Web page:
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Opinion Northwest

Join the informed writers of The Times' editorial board in lively discussions at our blog, Opinion Northwest.

November 11, 2014 at 6:40 AM

Lighting Seattle’s Green Lake park for safety

The Green Lake running path, in fog (Ken Lambert / Seattle Times)

The Green Lake running path, in fog (Ken Lambert / Seattle Times)

 

 

The 2.8-mile paved trail around Green Lake makes it Seattle’s most-used park. But in the low-light winter months of the sun-deprived Pacific Northwest, the trail, which is not lighted, is dark for up to 15 hours a day.

I was reminded how dark the trail gets from dusk til dawn when my wife, a frequent Green Lake runner, came across a chilling story about a female walker grabbed from behind on Oct. 10.

 

green lake 2

KOMO’s Kristen Drew interviewed the woman, who seemed to follow the textbook for staying safe: she had no ear buds in, carried mace, and knew self-defense tactics.

As chilling as that is (for a runner or her husband) it has to be put in context. For the volume of people at the park, Green Lake is not an unsafe place. The presence of other people diminishes risk.

But Google “Green Lake and attempted rape”. This story is not an anomaly. It seems to happen every few years. Darkness aids and abets these type of crimes.

So why is Green Lake not lighted? Joelle Hammerstad, a Seattle Parks spokeswoman, said it would be “really, really expensive” – likely millions of dollars. “There hasn’t been any hew and cry asking for lights around Green Lake,” she said.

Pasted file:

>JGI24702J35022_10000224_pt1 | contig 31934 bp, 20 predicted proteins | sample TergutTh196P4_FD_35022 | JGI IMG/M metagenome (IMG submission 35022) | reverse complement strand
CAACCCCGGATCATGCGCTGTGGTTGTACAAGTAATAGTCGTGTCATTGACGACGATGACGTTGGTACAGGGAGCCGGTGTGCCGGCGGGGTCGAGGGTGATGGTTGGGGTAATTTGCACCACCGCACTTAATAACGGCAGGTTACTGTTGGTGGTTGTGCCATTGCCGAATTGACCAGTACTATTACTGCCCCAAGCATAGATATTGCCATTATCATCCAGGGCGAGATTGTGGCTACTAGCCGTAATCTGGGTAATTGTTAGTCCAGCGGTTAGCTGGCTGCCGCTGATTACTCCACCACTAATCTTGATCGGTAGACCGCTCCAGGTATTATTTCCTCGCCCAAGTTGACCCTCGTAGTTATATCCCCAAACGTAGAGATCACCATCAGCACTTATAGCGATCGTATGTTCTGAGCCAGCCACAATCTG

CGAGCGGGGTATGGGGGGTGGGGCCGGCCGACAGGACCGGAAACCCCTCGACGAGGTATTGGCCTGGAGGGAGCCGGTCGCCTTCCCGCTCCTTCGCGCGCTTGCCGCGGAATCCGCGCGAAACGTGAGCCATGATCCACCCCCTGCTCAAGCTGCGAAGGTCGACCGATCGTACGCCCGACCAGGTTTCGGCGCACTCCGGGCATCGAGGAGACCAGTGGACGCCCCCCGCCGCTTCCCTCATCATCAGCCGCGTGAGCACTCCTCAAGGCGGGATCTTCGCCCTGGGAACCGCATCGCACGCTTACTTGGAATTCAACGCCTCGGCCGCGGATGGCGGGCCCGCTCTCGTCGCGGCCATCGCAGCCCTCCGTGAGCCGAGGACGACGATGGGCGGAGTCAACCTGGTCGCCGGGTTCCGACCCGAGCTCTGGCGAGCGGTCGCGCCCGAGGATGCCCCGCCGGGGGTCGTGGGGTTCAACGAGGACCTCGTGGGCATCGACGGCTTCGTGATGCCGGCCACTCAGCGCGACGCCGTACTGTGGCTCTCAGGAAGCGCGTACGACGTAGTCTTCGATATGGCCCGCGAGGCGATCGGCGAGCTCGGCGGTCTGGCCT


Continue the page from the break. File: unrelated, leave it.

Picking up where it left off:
Hammerstad accurately said that lighting city parks has been a “lightning rod” for controversy, but those efforts have usually involved big sports fields, such as Magnuson Park. That’s not what is needed at Green Lake.

It would be more in line with lighting added to Denny Park in South Lake Union, where residents helped raise money for lights, a dog park and a playground. It is now well used in the increasingly dense neighborhood.

It’s an idea the Seattle City Council and the newly formed parks district should consider. It would cost millions, but in exchange you’d get safer access to the city’s most-used park for more than just daylight hours. What do you think?

 

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